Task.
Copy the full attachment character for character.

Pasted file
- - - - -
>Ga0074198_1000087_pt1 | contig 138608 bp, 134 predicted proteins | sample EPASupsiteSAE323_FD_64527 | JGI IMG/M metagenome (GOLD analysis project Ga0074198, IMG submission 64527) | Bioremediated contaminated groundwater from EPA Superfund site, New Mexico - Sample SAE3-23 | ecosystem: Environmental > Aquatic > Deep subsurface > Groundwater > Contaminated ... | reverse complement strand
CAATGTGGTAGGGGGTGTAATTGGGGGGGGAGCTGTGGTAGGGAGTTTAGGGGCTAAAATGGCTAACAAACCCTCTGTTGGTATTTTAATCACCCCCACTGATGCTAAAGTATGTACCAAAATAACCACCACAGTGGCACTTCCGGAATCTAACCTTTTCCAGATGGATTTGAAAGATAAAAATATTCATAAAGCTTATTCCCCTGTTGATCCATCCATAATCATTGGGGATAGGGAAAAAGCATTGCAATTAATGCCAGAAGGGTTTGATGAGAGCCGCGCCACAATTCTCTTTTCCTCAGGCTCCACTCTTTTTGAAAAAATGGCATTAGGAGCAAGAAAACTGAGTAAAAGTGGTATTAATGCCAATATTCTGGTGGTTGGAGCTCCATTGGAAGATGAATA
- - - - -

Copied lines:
>Ga0074198_1000087_pt1 | contig 138608 bp, 134 predicted proteins | sample EPASupsiteSAE323_FD_64527 | JGI IMG/M metagenome (GOLD analysis project Ga0074198, IMG submission 64527) | Bioremediated contaminated groundwater from EPA Superfund site, New Mexico - Sample SAE3-23 | ecosystem: Environmental > Aquatic > Deep subsurface > Groundwater > Contaminated ... | reverse complement strand
CAATGTGGTAGGGGGTGTAATTGGGGGGGGAGCTGTGGTAGGGAGTTTAGGGGCTAAAATGGCTAACAAACCCTCTGTTGGTATTTTAATCACCCCCACTGATGCTAAAGTATGTACCAAAATAACCACCACAGTGGCACTTCCGGAATCTAACCTTTTCCAGATGGATTTGAAAGATAAAAATATTCATAAAGCTTATTCCCCTGTTGATCCATCCATAATCATTGGGGATAGGGAAAAAGCATTGCAATTAATGCCAGAAGGGTTTGATGAGAGCCGCGCCACAATTCTCTTTTCCTCAGGCTCCACTCTTTTTGAAAAAATGGCATTAGGAGCAAGAAAACTGAGTAAAAGTGGTATTAATGCCAATATTCTGGTGGTTGGAGCTCCATTGGAAGATGAATA